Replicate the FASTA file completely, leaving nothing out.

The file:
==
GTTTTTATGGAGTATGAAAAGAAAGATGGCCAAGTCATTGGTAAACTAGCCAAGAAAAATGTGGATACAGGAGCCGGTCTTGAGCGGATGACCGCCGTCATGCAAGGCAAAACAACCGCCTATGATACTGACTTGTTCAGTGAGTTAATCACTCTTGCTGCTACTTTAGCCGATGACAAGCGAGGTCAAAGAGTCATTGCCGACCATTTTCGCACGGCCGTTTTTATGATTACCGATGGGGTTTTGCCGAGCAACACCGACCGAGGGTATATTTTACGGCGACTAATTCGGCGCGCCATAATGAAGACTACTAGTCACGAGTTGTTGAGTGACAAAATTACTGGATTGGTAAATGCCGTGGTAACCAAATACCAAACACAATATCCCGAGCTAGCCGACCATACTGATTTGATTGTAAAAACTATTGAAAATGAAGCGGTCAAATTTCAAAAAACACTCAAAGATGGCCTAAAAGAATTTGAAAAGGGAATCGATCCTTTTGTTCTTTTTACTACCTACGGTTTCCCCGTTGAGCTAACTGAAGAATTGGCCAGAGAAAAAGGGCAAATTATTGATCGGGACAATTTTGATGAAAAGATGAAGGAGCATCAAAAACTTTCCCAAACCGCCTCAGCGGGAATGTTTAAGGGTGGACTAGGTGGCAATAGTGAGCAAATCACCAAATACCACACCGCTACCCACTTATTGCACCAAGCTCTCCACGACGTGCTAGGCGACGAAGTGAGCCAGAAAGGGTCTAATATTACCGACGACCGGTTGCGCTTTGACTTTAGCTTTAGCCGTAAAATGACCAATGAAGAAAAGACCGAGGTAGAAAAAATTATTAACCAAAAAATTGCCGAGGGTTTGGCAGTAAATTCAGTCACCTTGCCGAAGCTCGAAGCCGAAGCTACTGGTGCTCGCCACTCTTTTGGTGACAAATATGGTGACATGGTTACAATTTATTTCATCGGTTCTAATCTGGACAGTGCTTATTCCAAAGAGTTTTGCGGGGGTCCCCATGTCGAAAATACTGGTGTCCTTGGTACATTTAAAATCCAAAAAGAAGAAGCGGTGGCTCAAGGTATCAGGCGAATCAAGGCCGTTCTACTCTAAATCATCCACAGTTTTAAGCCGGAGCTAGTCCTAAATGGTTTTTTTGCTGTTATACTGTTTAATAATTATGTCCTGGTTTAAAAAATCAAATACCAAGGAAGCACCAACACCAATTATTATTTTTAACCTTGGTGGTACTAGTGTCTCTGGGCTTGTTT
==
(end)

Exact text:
GTTTTTATGGAGTATGAAAAGAAAGATGGCCAAGTCATTGGTAAACTAGCCAAGAAAAATGTGGATACAGGAGCCGGTCTTGAGCGGATGACCGCCGTCATGCAAGGCAAAACAACCGCCTATGATACTGACTTGTTCAGTGAGTTAATCACTCTTGCTGCTACTTTAGCCGATGACAAGCGAGGTCAAAGAGTCATTGCCGACCATTTTCGCACGGCCGTTTTTATGATTACCGATGGGGTTTTGCCGAGCAACACCGACCGAGGGTATATTTTACGGCGACTAATTCGGCGCGCCATAATGAAGACTACTAGTCACGAGTTGTTGAGTGACAAAATTACTGGATTGGTAAATGCCGTGGTAACCAAATACCAAACACAATATCCCGAGCTAGCCGACCATACTGATTTGATTGTAAAAACTATTGAAAATGAAGCGGTCAAATTTCAAAAAACACTCAAAGATGGCCTAAAAGAATTTGAAAAGGGAATCGATCCTTTTGTTCTTTTTACTACCTACGGTTTCCCCGTTGAGCTAACTGAAGAATTGGCCAGAGAAAAAGGGCAAATTATTGATCGGGACAATTTTGATGAAAAGATGAAGGAGCATCAAAAACTTTCCCAAACCGCCTCAGCGGGAATGTTTAAGGGTGGACTAGGTGGCAATAGTGAGCAAATCACCAAATACCACACCGCTACCCACTTATTGCACCAAGCTCTCCACGACGTGCTAGGCGACGAAGTGAGCCAGAAAGGGTCTAATATTACCGACGACCGGTTGCGCTTTGACTTTAGCTTTAGCCGTAAAATGACCAATGAAGAAAAGACCGAGGTAGAAAAAATTATTAACCAAAAAATTGCCGAGGGTTTGGCAGTAAATTCAGTCACCTTGCCGAAGCTCGAAGCCGAAGCTACTGGTGCTCGCCACTCTTTTGGTGACAAATATGGTGACATGGTTACAATTTATTTCATCGGTTCTAATCTGGACAGTGCTTATTCCAAAGAGTTTTGCGGGGGTCCCCATGTCGAAAATACTGGTGTCCTTGGTACATTTAAAATCCAAAAAGAAGAAGCGGTGGCTCAAGGTATCAGGCGAATCAAGGCCGTTCTACTCTAAATCATCCACAGTTTTAAGCCGGAGCTAGTCCTAAATGGTTTTTTTGCTGTTATACTGTTTAATAATTATGTCCTGGTTTAAAAAATCAAATACCAAGGAAGCACCAACACCAATTATTATTTTTAACCTTGGTGGTACTAGTGTCTCTGGGCTTGTTT